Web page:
While we hung around Z Chemists on West 57th St., Jones expounded on his "Brokeback" wisdom.
"Did you know that Heath Ledger and Jake Gyllenhaal called me a total of four times?" he asked. "They knew who to come to for advice."
"I told them when they're in bed, keep their hat and boots on. The boots are good," he said.
I will leave the rest to your imagination.
If you're reluctant to go see "Brokeback" right away, or you have to convince someone to go with you, Focus is offering a hefty preview, thanks to a 30-minute special on VH1. You will see the cowboys in many intimate moments. They pretty much give the whole thing away: lots of kissing and some nudity.
Maybe it's to desensitize the audience, because once "Brokeback" gets out of San Francisco, it may be harder to fill seats.
Monday is a big day in the life of former Kiss manager Jesse Hilsen. In the morning, a federal court judge may actually release him, despite the fact that Hilsen owes millions in back child support and alimony.
Federal prosecutors still haven't located Hilsen's hidden assets, but his ex-wife's attorney has served papers on Dr. Joan Packles Margolis and her husband, Dr. Richard U. Margolis, who allegedly know the real story.
Joan Margolis was married to Hilsen for a short time while he was still married to his first wife, Rita, the mother of his three kids.
A second hearing Monday afternoon, in family court, will take place if Hilsen is released at the first hearing by Judge Robert Sweet, who is being persuaded that Hilsen, 65, will make restitution to his ex-wife by going back to work as a psychiatrist, seeing patients after not doing so for about 15 years.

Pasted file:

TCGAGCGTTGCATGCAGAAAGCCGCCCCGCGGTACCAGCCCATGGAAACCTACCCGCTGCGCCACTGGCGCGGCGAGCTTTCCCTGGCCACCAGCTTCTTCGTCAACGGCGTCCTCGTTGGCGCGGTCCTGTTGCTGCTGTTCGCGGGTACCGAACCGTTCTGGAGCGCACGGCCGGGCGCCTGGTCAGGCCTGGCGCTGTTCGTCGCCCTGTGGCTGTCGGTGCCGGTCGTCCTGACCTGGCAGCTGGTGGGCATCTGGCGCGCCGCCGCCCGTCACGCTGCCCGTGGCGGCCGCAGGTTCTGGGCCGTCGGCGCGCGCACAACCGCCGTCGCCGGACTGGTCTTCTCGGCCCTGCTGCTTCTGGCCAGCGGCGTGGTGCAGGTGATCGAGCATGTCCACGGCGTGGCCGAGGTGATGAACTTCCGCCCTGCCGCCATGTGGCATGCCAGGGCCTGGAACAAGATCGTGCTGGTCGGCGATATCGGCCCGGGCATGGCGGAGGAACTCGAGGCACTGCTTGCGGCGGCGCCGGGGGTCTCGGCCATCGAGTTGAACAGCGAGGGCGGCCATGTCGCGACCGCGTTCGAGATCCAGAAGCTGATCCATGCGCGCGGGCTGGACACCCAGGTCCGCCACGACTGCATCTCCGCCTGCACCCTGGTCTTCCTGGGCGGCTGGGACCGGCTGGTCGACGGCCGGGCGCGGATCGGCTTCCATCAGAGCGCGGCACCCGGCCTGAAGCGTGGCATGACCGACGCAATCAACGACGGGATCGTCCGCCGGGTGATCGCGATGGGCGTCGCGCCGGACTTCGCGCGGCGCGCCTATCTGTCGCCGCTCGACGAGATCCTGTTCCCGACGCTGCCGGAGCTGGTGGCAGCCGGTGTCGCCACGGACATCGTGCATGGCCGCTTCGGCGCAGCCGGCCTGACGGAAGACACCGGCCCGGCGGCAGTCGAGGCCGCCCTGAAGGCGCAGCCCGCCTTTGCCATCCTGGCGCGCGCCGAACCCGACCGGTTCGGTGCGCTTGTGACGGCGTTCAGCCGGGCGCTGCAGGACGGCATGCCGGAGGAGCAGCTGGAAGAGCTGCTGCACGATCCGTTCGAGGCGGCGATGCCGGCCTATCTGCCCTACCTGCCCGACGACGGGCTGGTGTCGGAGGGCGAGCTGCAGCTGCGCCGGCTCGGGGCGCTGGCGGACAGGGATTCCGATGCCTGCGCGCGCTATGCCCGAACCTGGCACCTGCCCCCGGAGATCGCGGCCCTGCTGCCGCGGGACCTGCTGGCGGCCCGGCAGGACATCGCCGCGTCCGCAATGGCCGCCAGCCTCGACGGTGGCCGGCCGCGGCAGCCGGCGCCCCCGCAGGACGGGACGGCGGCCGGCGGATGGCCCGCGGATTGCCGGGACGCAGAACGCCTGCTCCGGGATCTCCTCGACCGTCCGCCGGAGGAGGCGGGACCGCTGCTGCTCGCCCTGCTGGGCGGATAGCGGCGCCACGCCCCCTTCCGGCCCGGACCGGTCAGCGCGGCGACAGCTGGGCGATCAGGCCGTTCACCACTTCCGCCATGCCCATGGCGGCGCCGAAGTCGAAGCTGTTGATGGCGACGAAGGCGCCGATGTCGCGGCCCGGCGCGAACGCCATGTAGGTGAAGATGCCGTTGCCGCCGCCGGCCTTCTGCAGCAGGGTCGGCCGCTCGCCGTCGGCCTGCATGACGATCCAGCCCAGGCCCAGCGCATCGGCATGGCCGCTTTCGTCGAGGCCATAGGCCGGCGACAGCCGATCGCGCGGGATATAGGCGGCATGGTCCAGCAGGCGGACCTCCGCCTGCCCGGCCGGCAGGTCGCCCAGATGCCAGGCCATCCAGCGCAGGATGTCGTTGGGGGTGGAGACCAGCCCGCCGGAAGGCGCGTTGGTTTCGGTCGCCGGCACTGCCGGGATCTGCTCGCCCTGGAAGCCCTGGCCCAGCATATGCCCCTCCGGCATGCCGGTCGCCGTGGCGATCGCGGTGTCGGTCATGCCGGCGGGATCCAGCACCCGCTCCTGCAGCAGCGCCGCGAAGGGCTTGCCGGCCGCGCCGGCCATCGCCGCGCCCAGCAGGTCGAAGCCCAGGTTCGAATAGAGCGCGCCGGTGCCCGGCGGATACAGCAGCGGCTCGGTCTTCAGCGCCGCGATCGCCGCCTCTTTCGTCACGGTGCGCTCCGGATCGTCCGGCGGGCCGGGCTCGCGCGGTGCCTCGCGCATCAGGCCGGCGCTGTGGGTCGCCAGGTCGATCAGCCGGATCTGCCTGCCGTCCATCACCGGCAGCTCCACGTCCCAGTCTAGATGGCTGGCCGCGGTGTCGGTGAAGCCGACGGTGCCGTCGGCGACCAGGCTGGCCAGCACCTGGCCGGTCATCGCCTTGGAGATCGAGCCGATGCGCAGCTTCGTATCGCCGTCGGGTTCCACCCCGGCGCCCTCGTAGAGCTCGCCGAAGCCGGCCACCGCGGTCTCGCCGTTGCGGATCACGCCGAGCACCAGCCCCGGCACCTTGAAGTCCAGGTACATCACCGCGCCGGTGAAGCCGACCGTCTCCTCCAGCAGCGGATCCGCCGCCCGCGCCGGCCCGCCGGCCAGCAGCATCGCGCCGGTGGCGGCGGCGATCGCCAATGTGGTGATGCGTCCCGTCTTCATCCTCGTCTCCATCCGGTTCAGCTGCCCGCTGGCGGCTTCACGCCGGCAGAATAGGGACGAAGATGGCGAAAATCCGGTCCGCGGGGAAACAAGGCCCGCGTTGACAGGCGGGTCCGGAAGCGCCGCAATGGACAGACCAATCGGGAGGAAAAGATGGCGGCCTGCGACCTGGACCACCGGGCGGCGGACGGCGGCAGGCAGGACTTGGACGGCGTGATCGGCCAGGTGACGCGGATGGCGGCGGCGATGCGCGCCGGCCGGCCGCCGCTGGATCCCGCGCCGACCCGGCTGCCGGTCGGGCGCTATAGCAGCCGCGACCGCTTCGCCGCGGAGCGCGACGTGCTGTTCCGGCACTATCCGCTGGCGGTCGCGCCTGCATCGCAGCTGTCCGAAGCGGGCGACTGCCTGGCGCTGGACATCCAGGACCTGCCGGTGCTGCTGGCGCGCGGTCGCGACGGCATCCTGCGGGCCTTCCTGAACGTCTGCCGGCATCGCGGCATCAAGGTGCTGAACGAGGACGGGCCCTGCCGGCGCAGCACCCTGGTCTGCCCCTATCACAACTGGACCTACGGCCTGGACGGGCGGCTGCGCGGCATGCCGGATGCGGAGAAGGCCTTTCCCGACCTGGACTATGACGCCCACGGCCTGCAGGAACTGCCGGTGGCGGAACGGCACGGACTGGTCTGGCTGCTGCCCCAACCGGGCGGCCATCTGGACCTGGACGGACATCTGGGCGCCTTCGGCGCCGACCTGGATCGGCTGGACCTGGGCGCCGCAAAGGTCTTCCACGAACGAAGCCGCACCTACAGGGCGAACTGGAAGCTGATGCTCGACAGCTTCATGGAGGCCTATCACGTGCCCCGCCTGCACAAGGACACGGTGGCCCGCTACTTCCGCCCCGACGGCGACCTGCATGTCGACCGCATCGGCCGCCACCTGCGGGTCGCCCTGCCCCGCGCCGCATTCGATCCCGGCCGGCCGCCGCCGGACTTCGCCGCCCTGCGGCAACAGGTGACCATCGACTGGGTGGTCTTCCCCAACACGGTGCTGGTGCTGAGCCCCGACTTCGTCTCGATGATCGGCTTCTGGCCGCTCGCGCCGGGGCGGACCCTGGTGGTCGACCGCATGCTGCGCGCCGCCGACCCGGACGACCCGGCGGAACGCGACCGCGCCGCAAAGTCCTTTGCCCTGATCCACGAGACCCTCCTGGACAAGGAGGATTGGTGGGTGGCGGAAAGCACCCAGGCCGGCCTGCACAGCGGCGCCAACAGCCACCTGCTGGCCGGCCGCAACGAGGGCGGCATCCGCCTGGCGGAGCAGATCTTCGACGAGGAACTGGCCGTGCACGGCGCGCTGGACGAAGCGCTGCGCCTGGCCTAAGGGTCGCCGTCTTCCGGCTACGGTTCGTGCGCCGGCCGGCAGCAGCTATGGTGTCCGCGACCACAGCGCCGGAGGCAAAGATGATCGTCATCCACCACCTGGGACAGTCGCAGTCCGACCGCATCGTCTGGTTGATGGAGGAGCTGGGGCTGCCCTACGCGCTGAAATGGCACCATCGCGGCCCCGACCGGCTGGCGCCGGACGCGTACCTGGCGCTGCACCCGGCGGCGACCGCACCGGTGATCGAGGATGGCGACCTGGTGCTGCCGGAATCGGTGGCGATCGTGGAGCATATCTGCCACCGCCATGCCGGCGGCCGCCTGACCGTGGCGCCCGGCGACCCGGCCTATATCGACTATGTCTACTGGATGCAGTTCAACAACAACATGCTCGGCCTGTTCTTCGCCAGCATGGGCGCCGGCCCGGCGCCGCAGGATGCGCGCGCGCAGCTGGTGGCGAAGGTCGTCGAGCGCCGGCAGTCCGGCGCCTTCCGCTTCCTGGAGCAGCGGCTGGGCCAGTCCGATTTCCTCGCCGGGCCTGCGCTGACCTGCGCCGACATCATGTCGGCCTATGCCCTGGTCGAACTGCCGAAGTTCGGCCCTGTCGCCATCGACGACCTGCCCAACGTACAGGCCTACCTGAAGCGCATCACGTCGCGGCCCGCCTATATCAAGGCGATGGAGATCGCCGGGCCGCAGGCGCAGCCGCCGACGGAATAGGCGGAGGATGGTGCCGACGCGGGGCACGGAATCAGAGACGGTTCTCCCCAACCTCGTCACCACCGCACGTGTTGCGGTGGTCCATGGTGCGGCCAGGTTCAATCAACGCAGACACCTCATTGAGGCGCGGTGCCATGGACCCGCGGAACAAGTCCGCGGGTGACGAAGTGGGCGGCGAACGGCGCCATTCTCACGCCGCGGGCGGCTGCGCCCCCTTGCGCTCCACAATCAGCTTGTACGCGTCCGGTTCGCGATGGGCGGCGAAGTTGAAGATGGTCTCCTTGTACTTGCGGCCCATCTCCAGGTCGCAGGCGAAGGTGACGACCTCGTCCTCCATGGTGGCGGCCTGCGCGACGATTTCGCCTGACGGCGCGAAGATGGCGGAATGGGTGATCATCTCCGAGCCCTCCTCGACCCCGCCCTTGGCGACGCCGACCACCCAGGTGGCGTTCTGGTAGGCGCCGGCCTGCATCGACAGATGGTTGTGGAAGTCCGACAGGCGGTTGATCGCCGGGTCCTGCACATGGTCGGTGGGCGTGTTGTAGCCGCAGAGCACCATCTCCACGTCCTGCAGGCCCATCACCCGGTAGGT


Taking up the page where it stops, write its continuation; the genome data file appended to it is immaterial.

For 10 of those years, Hilsen was a fugitive, hiding from the FBI in South Africa. (But he'd make an excellent shrink now, don't you think?)
The family-court hearing, if Hilsen gets there, should be even more interesting than the first one.
Last month, a magistrate in family court wondered aloud during a hearing how things had gotten so far without anyone thinking to seize Hilsen's medical license.
If only the federal court would spend as much time wondering how to guarantee Hilsen won't leave the U.S. again the minute that he's freed. He's used several aliases over the years.
Oldies Back on WABC
When Infinity Broadcasting made the dunderheaded move of killing its famous New York oldies station, WCBS-FM, a vacuum was created. And we all know nature abhors a vacuum. (So do I, but that's a different story.)
Anyway, oldies are back in New York, right where they started on WABC-AM. Mark Simone, a popular silver-tongued deejay, is hosting a new weekly show on Saturdays from 6 to 10 p.m. He's reproducing everything from WABC's glory days (1962-82) including their trademark jingles. Already WABC's famous personality, Dan Ingram, has dropped in for a visit.
But it's 2005, which means that last week 30,000 people posted messages on the station's message board when Simone was on, all debating which songs were their favorites.
You can do the same, and hear WABC online, by going to http://www.musicradio77.com.
Tomorrow night, among the records Mark will play will be Todd Rundgren's "I Saw the Light," a personal favorite of yours truly.